From your last post (you know, the one that suggested that I was a hypocritical intellectual idiot) I naturally assumed that you were starting to become angry. (I don't know anyone who uses language like that unless they ARE angry.) I didn't want to respond in kind, so I offered a suggestion to help you regain your composure. I'm pleased to note that your attitude now appears to be normal.

There IS this little problem establishing a dialog with you. When you make assertions that are off base and I correct them, you just change the subject rather than continuing the discussion. How can that be interesting, I wonder ...

I remember "saying" to you some time ago that you're pretty safe in disputing me on opinion instead of fact. I based that comment from the observation that each time that the conversation starts to approach "fact", as in items that are demonstrably true, you seem to drift off to another topic.

If you believe in something, why not stand your ground and debate your position? (Is it unsatisfying to debate an intellectual idiot? Based on the number of people who've been reading this post, I think we're providing good entertainment for a lot of folks. Some may even be listening to my crazy economic opinions.
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tonyteech



Joined: 20 Nov 2006
Posts: 86
Location: E London

PostPosted: Wed Dec 23, 2009 12:00 am    Post subject: Is This A Private Fight Reply with quote

Wow someon's enquiry about purchasing a second guitar certainly started something. I thought Epiphone was owned by Gibson and thus not part of the great Chinese conspiracy along with Japan Korea and all points east to bring down the US econdomy. I thought the bankers had done that like they did in the UK

Surely the decision is to buy

1 What is affordabe and suitable for the job - the practicalities of owning a big bodied archtop are out of court for me. I am nearly blind and would knock 100s off the price by hitting something with it when using it or teaching. I use a MIke Stern Yamaha as my main jazz guitar - it does what I want and to me gives the kind of sound I want. If it went belly up I would buy a Tele - good enough for Ed Bickert. Besides the living guitarist who gets my attention is Gene Bertoncini who plays an amplified nylon. Joe Pass is my hero and he played various guitars including acoustics and classical towards the end of his life

I buy what I want to suit my purpose - I have an Apple Imac which I love - no PC can compete with this for me at least for music making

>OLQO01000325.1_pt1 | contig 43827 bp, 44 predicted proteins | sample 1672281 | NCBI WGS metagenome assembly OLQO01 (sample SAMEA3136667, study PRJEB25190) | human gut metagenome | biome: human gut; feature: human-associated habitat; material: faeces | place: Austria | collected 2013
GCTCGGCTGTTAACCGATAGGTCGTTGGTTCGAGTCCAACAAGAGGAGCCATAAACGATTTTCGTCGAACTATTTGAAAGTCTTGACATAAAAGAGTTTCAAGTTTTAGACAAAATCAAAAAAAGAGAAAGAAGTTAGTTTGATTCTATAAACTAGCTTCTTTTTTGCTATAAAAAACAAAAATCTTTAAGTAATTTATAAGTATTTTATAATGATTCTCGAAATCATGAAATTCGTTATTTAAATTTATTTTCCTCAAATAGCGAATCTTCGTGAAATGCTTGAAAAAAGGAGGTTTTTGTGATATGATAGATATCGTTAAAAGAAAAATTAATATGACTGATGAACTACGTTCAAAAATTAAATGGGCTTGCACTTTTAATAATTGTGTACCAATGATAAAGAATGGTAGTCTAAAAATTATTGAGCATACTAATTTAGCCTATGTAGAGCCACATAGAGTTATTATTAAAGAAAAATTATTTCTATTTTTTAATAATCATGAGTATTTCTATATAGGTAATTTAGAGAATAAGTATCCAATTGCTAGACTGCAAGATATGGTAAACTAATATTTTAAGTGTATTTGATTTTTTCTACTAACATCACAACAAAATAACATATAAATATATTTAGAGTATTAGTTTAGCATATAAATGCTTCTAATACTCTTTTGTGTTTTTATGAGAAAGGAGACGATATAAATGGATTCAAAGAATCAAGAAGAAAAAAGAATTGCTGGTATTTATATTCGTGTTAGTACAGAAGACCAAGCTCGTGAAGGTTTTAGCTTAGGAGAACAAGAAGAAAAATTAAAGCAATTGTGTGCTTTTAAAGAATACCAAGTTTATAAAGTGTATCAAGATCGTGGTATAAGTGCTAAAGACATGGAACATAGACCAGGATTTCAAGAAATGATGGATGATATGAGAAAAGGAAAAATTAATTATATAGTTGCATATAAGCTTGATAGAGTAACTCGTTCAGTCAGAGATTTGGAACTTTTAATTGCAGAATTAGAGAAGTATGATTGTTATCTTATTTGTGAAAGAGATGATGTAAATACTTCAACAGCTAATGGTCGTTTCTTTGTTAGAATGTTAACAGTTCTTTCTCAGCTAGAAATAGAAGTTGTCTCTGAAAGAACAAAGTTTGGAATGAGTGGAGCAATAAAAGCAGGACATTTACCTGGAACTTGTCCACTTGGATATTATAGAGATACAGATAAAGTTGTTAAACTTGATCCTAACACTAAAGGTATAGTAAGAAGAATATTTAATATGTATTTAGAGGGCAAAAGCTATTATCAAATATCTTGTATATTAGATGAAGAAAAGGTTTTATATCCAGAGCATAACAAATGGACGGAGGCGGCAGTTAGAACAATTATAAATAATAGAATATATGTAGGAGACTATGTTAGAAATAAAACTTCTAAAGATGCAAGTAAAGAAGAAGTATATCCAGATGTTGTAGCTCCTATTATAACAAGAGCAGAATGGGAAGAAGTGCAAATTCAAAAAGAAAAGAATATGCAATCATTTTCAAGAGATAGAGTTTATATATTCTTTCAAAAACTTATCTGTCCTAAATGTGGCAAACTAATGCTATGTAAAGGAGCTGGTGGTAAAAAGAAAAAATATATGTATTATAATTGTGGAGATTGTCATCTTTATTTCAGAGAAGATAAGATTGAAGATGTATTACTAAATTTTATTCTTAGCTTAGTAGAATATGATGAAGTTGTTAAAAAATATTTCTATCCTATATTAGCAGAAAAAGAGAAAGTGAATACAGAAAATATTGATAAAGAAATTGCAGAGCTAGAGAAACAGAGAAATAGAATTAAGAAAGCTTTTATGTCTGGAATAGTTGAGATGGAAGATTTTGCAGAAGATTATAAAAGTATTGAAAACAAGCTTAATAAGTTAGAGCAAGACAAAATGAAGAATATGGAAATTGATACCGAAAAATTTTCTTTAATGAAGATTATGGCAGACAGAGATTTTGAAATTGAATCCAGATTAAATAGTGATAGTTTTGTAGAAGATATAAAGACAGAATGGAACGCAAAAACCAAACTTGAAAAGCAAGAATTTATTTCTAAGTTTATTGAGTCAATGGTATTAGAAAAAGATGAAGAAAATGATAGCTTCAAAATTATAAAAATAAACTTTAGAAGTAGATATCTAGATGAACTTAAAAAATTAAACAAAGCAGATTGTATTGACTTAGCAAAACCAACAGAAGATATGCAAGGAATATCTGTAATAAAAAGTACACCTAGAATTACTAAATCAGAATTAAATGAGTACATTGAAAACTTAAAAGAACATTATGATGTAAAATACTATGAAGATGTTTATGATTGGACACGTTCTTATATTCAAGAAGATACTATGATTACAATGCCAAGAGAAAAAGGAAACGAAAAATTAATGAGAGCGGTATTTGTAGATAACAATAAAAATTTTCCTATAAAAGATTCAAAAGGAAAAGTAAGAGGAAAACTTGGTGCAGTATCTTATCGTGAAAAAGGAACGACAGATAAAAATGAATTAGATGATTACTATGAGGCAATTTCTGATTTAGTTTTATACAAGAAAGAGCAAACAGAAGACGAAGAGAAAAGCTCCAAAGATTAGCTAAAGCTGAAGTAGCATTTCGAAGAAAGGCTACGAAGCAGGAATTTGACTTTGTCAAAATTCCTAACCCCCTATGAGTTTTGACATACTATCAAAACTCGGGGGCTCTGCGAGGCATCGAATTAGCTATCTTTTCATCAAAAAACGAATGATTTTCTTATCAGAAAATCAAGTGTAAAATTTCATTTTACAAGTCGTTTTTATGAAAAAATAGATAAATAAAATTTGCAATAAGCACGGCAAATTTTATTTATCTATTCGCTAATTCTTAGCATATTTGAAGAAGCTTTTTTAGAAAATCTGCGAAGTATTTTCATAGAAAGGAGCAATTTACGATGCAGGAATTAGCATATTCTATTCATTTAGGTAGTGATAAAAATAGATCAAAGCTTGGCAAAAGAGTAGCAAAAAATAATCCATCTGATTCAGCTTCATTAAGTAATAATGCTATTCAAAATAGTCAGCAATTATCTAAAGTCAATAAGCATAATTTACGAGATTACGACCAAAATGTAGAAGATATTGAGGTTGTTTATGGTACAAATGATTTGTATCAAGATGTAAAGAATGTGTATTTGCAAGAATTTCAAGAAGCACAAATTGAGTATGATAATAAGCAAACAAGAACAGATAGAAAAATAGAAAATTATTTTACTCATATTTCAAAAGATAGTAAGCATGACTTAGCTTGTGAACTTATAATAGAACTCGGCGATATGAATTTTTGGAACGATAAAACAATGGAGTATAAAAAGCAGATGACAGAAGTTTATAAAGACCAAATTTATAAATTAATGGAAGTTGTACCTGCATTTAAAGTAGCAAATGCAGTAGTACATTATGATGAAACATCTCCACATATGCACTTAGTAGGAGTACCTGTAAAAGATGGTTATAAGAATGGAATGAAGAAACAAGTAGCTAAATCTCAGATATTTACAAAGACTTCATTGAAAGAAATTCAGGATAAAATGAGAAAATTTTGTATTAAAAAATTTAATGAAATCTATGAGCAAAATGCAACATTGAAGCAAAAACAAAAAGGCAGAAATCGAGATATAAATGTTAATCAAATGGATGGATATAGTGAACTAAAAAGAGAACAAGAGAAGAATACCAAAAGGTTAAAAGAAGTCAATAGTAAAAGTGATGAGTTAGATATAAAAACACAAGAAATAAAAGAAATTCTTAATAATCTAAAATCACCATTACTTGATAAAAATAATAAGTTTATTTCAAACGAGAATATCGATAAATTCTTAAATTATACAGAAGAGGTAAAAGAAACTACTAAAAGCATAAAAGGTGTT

Surely, Razz and this is naive of me I know its all about the expression of musical ideas
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randyc



Joined: 14 Sep 2006
Posts: 407
Location: Eureka, CA

PostPosted: Wed Dec 23, 2009 6:34 pm    Post subject: Re: Is This A Private Fight Reply with quote

tonyteech wrote:
Wow someon's enquiry about purchasing a second guitar certainly started something. I thought Epiphone was owned by Gibson and thus not part of the great Chinese conspiracy along with Japan Korea and all points east to bring down the US econdomy. I thought the bankers had done that like they did in the UK


Hi Tony:

While your sarcasm is noted and appreciated, it's too bad that the message gets interpreted as the plot from a cheap novel. Although Japanese export tactics have ALWAYS included conspiracy, as in price-fixing and resisting the import of competitive goods (or applying tariffs to them), I don't think that the Chinese, Koreans or others do those things. They don't have to.

In the case of the Japanese, they thought the practices were necessary for them to remain economically competitive (as their standard of living increased and their wages rose). Since the culture is fundamentally xenophobic anyway, it was an easy sell to politicians and people. (In Japan, just as in other countries, politicians listen carefully to businesses who are able to make immense campaign contributions).

Entropy, remember ? Warm particles are cooling, giving up heat to the cooler particles, which become warmer in the process.

Why would the Chinese need to conspire? Entropy is working FOR them. Later on, after Americans and Europeans have glutted themselves with Asian products and no longer have much disposable income, entropy will start working against the Chinese businesses. Their workers will demand higher wages, their government will most likely change from a quasi-benevolent dictatorship to something approaching a representative form.

Have fun with that conspiracy idea. I don't see much difference in corporate behavior, regardless of ethnic origin, conspiracy or not. There's no reason why any of these people should behave any differently than they have behaved since the first seashell was exchanged for an animal pelt. Phrase it in any politically correct form that's palatable but it's really all about "greed", from manufacturer to consumer. I'm not using the word negatively, it's one of the prime human motivators and right up there with loving your parents and reproducing.

tonyteech wrote:
I buy what I want to suit my purpose - I have an Apple Imac which I love - no PC can compete with this for me at least for music


I would paraphrase your comment as follows:

I buy what I want to suit my purpose - I have many U.S. made guitars that I love - no Chinese guitar can compete with them, for me.

We aren't so very different in attitudes, apparently. (Although my guitars gain in value every year. It's like having someone slip in at night and stuff $100 bills inside each one of them.)

cheers,
randyc
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tonyteech